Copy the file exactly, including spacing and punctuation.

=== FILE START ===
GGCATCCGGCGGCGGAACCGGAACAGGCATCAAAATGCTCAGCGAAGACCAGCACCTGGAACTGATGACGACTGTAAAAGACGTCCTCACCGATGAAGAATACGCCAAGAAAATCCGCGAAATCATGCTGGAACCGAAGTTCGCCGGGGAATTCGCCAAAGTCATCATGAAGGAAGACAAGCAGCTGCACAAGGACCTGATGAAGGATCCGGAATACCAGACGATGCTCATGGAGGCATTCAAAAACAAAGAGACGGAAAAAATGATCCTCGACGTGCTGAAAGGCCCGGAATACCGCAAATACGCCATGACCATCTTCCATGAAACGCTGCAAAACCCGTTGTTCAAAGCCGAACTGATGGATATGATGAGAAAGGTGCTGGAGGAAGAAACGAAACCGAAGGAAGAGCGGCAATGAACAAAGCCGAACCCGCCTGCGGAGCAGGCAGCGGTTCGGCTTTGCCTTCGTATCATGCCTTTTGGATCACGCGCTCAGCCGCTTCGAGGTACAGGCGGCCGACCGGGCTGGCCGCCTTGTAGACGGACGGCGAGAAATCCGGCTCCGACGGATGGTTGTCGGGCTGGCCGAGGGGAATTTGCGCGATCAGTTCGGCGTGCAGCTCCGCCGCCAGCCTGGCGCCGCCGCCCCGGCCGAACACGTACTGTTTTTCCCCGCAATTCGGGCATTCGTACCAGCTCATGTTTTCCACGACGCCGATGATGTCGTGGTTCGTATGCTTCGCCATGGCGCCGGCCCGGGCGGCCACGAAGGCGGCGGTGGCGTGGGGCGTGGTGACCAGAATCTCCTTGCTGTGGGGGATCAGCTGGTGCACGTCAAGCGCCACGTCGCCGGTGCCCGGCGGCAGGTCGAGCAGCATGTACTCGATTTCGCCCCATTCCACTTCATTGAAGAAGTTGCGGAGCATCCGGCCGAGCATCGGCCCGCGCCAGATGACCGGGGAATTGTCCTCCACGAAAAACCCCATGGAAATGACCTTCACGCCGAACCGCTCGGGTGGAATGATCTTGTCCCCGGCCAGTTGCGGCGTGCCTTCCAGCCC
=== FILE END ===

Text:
GGCATCCGGCGGCGGAACCGGAACAGGCATCAAAATGCTCAGCGAAGACCAGCACCTGGAACTGATGACGACTGTAAAAGACGTCCTCACCGATGAAGAATACGCCAAGAAAATCCGCGAAATCATGCTGGAACCGAAGTTCGCCGGGGAATTCGCCAAAGTCATCATGAAGGAAGACAAGCAGCTGCACAAGGACCTGATGAAGGATCCGGAATACCAGACGATGCTCATGGAGGCATTCAAAAACAAAGAGACGGAAAAAATGATCCTCGACGTGCTGAAAGGCCCGGAATACCGCAAATACGCCATGACCATCTTCCATGAAACGCTGCAAAACCCGTTGTTCAAAGCCGAACTGATGGATATGATGAGAAAGGTGCTGGAGGAAGAAACGAAACCGAAGGAAGAGCGGCAATGAACAAAGCCGAACCCGCCTGCGGAGCAGGCAGCGGTTCGGCTTTGCCTTCGTATCATGCCTTTTGGATCACGCGCTCAGCCGCTTCGAGGTACAGGCGGCCGACCGGGCTGGCCGCCTTGTAGACGGACGGCGAGAAATCCGGCTCCGACGGATGGTTGTCGGGCTGGCCGAGGGGAATTTGCGCGATCAGTTCGGCGTGCAGCTCCGCCGCCAGCCTGGCGCCGCCGCCCCGGCCGAACACGTACTGTTTTTCCCCGCAATTCGGGCATTCGTACCAGCTCATGTTTTCCACGACGCCGATGATGTCGTGGTTCGTATGCTTCGCCATGGCGCCGGCCCGGGCGGCCACGAAGGCGGCGGTGGCGTGGGGCGTGGTGACCAGAATCTCCTTGCTGTGGGGGATCAGCTGGTGCACGTCAAGCGCCACGTCGCCGGTGCCCGGCGGCAGGTCGAGCAGCATGTACTCGATTTCGCCCCATTCCACTTCATTGAAGAAGTTGCGGAGCATCCGGCCGAGCATCGGCCCGCGCCAGATGACCGGGGAATTGTCCTCCACGAAAAACCCCATGGAAATGACCTTCACGCCGAACCGCTCGGGTGGAATGATCTTGTCCCCGGCCAGTTGCGGCGTGCCTTCCAGCCC